Because I can't find any (i.e., on the actual teevee, not purely internet streaming).
giandujakiss: (Default)
After Trump's lineup of A-List speakers, how awesome would it be if the Dems could round out their speakers with Henry Winkler or Ron Howard?
giandujakiss: (Default)
Quick nonspoilery thoughts:

It was a lot of fun, if a bit broader than my taste, and I found myself just sitting there smiling.

It was flawed in that modern action movie way, where it's facially obvious that a lot of exposition and plotting was cut. The only reason it wasn't entirely incoherent was because you kind of know the story from the original - like, not the same plot exactly, but the same story beats. For that reason, I think the original is a superior piece of filmmaking.

Everyone's awesome but Kate McKinnon steals the show.

With the caveat that I've never seen a Paul Feig movie before (again, his humor is too broad for my taste), it was a revelation to see women playing these kinds of roles. Not just comedic, but awkward and goofy and loud and taking up space and with no concern at all for whether they were pretty. (Let's all remember that Joss Whedon told Elizabeth Olsen not to scrunch up her face during the Avengers action scenes, because it made her look unattractive.) That they are women is essentially unremarked.

Case in point: There's a running joke thing about Melissa McCarthy and food, and it has absolutely nothing to do with the fact that she's heavy. She does physical comedy and it has nothing to do with the fact that she's heavy.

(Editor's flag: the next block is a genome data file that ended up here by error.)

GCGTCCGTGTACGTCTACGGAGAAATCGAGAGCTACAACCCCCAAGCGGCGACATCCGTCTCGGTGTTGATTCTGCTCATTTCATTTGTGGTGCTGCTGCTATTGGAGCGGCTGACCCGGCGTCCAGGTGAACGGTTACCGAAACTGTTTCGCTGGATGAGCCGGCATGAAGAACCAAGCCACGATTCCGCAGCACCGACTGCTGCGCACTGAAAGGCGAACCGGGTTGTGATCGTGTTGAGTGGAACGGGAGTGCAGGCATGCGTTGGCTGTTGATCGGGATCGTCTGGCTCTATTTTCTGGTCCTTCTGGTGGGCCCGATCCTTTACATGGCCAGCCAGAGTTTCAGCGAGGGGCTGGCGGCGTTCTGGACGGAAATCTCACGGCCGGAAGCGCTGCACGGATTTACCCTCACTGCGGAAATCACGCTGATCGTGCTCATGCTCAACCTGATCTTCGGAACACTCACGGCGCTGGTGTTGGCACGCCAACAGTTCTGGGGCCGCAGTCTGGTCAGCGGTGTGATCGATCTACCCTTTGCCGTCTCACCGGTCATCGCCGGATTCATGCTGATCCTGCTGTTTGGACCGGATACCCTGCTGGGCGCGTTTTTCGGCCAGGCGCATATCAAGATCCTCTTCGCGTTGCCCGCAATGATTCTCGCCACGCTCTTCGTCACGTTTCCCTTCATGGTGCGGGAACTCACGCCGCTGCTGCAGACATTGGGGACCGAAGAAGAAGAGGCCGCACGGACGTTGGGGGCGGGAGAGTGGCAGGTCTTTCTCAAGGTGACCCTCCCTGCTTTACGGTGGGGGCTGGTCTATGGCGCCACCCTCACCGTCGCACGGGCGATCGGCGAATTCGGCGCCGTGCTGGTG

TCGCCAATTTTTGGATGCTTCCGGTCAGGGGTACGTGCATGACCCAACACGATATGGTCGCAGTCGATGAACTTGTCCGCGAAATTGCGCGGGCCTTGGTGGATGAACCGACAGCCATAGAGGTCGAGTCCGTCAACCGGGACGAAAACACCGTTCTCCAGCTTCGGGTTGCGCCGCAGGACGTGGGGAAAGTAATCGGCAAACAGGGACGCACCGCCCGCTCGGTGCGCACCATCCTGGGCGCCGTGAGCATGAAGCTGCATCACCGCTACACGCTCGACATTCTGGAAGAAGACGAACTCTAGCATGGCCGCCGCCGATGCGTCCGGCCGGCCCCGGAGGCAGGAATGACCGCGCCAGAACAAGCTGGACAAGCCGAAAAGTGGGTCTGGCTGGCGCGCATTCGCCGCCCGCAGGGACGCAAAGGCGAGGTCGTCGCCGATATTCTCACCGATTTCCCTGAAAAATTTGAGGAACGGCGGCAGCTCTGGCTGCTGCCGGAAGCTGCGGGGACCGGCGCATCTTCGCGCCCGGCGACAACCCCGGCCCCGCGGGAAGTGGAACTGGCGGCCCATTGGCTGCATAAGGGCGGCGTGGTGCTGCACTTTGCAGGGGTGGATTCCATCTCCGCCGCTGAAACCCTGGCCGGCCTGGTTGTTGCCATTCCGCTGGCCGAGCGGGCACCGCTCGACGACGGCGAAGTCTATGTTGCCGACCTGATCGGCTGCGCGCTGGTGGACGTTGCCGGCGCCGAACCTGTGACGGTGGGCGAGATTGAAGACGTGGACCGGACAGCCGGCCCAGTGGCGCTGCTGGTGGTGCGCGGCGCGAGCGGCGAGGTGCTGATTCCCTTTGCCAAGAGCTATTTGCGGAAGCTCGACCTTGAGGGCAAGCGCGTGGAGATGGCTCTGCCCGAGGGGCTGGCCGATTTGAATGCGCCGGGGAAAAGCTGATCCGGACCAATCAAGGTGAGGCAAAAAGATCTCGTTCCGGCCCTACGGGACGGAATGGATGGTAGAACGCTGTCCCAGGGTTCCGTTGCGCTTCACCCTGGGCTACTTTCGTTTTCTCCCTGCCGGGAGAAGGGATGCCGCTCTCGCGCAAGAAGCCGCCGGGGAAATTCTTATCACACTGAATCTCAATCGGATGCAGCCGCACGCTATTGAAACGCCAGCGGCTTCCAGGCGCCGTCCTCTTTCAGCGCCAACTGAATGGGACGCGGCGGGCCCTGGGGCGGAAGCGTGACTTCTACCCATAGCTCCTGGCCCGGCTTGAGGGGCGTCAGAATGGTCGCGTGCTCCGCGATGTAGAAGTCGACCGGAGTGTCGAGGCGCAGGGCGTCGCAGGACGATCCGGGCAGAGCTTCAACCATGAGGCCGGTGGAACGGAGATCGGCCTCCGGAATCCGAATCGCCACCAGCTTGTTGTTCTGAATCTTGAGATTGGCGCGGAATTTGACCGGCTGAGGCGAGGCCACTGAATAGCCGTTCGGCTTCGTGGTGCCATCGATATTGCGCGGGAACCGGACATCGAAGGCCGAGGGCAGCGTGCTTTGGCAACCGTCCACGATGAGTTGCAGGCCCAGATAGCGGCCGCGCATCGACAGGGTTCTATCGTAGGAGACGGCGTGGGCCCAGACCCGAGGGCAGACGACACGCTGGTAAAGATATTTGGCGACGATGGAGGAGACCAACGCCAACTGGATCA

I remember the original Ghostbusters, which I loved as a kid. It was hilarious and I saw it many times. And always, always - even before I had any particular political consciousness - I disliked the bits that had to do with Bill Murray skeevily coming on to women, and hated the whole part of the plot where Sigourney Weaver is possessed, turned into a weird sex maniac, and has to sleep with Rick Moranis. It was like this horrible sour note in the middle of the film. I wasn't really old enough to understand why I hated those bits, I just knew I found them basically unwatchable.

But with the new Ghostbusters, I get a glimpse of how different it would have been for me - for all of us - if we'd gotten stories about women like this as we were growing up.

There is a scene at the very end of the credits so don't leave.

Oh also good commentary here.
giandujakiss: (Default)
Makes what's coming after season 1 all the more painful.

(If you haven't seen at least season 1 of Gilmore Girls, and you care about complex stories involving relationships between women, you are totally missing out)
giandujakiss: (Default)
I have no idea what that was but I'm looking forward to next week.
giandujakiss: (Default)
Ummm ... that scene was perhaps a little too ... attractive ... for my comfort.

In other news, I am absolutely in complete love with - well, after seeing the episode, you'll know who. Give me all the fic please.
giandujakiss: (Default)
Wonder Woman first appeared during WWII - where's my Captain America meets Wonder Woman fanfic?
giandujakiss: (gay batman)
This weekend, Batman versus Superman opens. And I'd pretty much decided I was done with endless Batman and Superman recycles, and even though they're trying to lure me in by having Wonder Woman in a secondary role, I was not going to be fooled. My thinking has been, when I'm actually holding a advance ticket to see the Wonder Woman movie in my little hands, then I'll go back and watch the Batman versus Superman movie, as backstory.

That said, I might be willing to depart from this stance if I am reliably informed that Wonder Woman has a very large, awesome role in Batman versus Superman.

So y'all to report back and tell me what I should do.